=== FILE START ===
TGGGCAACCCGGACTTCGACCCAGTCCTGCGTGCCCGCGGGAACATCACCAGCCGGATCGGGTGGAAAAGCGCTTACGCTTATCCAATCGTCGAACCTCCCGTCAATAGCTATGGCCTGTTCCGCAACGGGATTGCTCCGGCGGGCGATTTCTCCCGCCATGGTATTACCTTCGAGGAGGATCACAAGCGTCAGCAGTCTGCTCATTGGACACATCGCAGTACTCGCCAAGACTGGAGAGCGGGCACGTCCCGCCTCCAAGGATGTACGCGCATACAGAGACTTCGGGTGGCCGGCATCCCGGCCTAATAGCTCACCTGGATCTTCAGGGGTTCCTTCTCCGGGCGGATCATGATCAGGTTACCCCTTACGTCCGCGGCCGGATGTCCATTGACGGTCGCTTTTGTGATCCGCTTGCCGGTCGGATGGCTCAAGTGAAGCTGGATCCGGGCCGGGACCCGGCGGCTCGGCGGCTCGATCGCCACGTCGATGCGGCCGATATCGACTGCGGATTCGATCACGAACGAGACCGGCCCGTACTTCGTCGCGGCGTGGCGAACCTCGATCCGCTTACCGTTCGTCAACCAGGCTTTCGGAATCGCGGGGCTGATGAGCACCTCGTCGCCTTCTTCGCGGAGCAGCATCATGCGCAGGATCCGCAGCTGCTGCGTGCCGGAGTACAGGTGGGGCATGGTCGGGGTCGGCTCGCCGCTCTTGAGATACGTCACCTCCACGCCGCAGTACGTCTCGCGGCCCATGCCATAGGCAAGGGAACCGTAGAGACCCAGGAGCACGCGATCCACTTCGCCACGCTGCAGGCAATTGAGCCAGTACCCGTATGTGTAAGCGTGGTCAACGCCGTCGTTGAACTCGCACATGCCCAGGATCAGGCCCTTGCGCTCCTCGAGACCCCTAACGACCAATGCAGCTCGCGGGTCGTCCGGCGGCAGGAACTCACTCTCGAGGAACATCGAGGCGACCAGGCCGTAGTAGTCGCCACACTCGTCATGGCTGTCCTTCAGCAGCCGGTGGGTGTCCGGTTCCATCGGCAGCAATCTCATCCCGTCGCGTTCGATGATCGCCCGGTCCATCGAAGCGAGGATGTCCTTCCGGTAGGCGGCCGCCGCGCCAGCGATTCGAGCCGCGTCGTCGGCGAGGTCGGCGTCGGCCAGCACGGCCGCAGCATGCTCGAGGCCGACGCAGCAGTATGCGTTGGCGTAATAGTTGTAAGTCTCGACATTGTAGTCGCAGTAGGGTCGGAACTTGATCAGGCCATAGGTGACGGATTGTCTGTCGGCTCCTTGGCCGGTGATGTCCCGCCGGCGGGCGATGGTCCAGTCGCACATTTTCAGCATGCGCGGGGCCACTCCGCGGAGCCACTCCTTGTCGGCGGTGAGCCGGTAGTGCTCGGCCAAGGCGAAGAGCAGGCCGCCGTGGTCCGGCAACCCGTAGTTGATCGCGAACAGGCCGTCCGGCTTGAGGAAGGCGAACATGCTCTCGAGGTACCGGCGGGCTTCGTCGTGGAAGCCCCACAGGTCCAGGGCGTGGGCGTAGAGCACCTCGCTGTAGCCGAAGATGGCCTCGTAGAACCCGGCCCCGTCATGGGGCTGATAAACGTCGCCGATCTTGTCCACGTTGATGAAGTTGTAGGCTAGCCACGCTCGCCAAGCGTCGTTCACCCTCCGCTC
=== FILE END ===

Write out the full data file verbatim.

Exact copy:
TGGGCAACCCGGACTTCGACCCAGTCCTGCGTGCCCGCGGGAACATCACCAGCCGGATCGGGTGGAAAAGCGCTTACGCTTATCCAATCGTCGAACCTCCCGTCAATAGCTATGGCCTGTTCCGCAACGGGATTGCTCCGGCGGGCGATTTCTCCCGCCATGGTATTACCTTCGAGGAGGATCACAAGCGTCAGCAGTCTGCTCATTGGACACATCGCAGTACTCGCCAAGACTGGAGAGCGGGCACGTCCCGCCTCCAAGGATGTACGCGCATACAGAGACTTCGGGTGGCCGGCATCCCGGCCTAATAGCTCACCTGGATCTTCAGGGGTTCCTTCTCCGGGCGGATCATGATCAGGTTACCCCTTACGTCCGCGGCCGGATGTCCATTGACGGTCGCTTTTGTGATCCGCTTGCCGGTCGGATGGCTCAAGTGAAGCTGGATCCGGGCCGGGACCCGGCGGCTCGGCGGCTCGATCGCCACGTCGATGCGGCCGATATCGACTGCGGATTCGATCACGAACGAGACCGGCCCGTACTTCGTCGCGGCGTGGCGAACCTCGATCCGCTTACCGTTCGTCAACCAGGCTTTCGGAATCGCGGGGCTGATGAGCACCTCGTCGCCTTCTTCGCGGAGCAGCATCATGCGCAGGATCCGCAGCTGCTGCGTGCCGGAGTACAGGTGGGGCATGGTCGGGGTCGGCTCGCCGCTCTTGAGATACGTCACCTCCACGCCGCAGTACGTCTCGCGGCCCATGCCATAGGCAAGGGAACCGTAGAGACCCAGGAGCACGCGATCCACTTCGCCACGCTGCAGGCAATTGAGCCAGTACCCGTATGTGTAAGCGTGGTCAACGCCGTCGTTGAACTCGCACATGCCCAGGATCAGGCCCTTGCGCTCCTCGAGACCCCTAACGACCAATGCAGCTCGCGGGTCGTCCGGCGGCAGGAACTCACTCTCGAGGAACATCGAGGCGACCAGGCCGTAGTAGTCGCCACACTCGTCATGGCTGTCCTTCAGCAGCCGGTGGGTGTCCGGTTCCATCGGCAGCAATCTCATCCCGTCGCGTTCGATGATCGCCCGGTCCATCGAAGCGAGGATGTCCTTCCGGTAGGCGGCCGCCGCGCCAGCGATTCGAGCCGCGTCGTCGGCGAGGTCGGCGTCGGCCAGCACGGCCGCAGCATGCTCGAGGCCGACGCAGCAGTATGCGTTGGCGTAATAGTTGTAAGTCTCGACATTGTAGTCGCAGTAGGGTCGGAACTTGATCAGGCCATAGGTGACGGATTGTCTGTCGGCTCCTTGGCCGGTGATGTCCCGCCGGCGGGCGATGGTCCAGTCGCACATTTTCAGCATGCGCGGGGCCACTCCGCGGAGCCACTCCTTGTCGGCGGTGAGCCGGTAGTGCTCGGCCAAGGCGAAGAGCAGGCCGCCGTGGTCCGGCAACCCGTAGTTGATCGCGAACAGGCCGTCCGGCTTGAGGAAGGCGAACATGCTCTCGAGGTACCGGCGGGCTTCGTCGTGGAAGCCCCACAGGTCCAGGGCGTGGGCGTAGAGCACCTCGCTGTAGCCGAAGATGGCCTCGTAGAACCCGGCCCCGTCATGGGGCTGATAAACGTCGCCGATCTTGTCCACGTTGATGAAGTTGTAGGCTAGCCACGCTCGCCAAGCGTCGTTCACCCTCCGCTC